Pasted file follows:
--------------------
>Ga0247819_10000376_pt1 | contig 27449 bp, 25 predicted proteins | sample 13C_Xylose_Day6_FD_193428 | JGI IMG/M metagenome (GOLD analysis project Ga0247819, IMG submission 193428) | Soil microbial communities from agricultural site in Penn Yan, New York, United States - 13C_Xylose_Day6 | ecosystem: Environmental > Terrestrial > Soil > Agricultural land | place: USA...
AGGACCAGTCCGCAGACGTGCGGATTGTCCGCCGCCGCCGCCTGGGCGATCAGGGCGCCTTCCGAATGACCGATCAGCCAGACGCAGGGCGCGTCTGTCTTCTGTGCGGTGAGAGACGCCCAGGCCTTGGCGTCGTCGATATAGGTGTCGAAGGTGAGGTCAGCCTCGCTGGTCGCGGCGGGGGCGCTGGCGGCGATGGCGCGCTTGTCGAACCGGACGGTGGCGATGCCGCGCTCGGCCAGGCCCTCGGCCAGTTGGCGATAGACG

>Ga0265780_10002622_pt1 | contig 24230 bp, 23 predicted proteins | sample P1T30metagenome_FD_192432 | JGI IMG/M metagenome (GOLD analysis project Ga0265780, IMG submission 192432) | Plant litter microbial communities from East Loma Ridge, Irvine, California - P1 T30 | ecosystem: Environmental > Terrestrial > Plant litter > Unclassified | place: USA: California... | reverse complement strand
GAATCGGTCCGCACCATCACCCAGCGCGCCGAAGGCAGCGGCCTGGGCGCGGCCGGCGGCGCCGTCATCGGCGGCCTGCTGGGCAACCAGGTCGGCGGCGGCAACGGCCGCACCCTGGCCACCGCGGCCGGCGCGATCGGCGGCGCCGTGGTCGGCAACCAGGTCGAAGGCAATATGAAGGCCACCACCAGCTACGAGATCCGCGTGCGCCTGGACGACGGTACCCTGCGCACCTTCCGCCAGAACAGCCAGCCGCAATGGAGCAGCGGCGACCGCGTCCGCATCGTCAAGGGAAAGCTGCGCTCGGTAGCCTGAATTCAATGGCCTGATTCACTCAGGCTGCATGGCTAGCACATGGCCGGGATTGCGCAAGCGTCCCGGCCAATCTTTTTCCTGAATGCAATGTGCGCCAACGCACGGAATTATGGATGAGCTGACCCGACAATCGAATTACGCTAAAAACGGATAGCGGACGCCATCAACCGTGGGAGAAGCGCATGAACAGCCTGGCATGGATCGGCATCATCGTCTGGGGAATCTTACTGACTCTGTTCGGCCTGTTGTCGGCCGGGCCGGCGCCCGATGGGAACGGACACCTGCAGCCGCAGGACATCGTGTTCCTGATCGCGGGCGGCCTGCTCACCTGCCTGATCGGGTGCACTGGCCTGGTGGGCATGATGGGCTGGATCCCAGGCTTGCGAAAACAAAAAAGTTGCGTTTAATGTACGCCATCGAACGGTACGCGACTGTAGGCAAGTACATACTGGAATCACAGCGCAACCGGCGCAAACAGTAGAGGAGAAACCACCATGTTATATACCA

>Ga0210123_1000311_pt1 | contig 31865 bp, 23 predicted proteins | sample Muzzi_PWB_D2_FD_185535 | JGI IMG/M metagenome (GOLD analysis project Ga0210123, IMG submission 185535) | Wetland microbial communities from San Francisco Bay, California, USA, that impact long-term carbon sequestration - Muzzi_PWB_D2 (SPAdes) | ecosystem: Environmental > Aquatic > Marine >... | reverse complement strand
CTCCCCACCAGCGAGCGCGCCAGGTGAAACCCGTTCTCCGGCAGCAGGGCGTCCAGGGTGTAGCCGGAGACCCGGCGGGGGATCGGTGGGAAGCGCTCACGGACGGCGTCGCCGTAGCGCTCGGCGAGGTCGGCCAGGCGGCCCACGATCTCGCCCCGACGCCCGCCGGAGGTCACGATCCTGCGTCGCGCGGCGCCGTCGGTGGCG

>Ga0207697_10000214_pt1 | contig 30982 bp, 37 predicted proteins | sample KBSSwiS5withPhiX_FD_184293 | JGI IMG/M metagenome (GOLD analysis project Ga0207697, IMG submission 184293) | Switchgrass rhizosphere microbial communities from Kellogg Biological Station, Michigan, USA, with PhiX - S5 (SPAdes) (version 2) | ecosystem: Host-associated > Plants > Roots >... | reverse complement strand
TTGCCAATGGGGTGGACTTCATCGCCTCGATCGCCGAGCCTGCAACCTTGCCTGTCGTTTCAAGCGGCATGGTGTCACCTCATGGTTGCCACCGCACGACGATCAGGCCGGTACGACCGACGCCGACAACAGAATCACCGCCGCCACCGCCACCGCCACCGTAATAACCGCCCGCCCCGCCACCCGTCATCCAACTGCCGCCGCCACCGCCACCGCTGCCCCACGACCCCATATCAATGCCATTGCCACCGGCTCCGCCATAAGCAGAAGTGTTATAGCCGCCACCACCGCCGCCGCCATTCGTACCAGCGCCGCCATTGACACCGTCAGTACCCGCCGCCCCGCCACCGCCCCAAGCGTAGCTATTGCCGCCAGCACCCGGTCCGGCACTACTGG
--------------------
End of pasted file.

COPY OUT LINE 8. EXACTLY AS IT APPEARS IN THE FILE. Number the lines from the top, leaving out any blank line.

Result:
TTGCCAATGGGGTGGACTTCATCGCCTCGATCGCCGAGCCTGCAACCTTGCCTGTCGTTTCAAGCGGCATGGTGTCACCTCATGGTTGCCACCGCACGACGATCAGGCCGGTACGACCGACGCCGACAACAGAATCACCGCCGCCACCGCCACCGCCACCGTAATAACCGCCCGCCCCGCCACCCGTCATCCAACTGCCGCCGCCACCGCCACCGCTGCCCCACGACCCCATATCAATGCCATTGCCACCGGCTCCGCCATAAGCAGAAGTGTTATAGCCGCCACCACCGCCGCCGCCATTCGTACCAGCGCCGCCATTGACACCGTCAGTACCCGCCGCCCCGCCACCGCCCCAAGCGTAGCTATTGCCGCCAGCACCCGGTCCGGCACTACTGG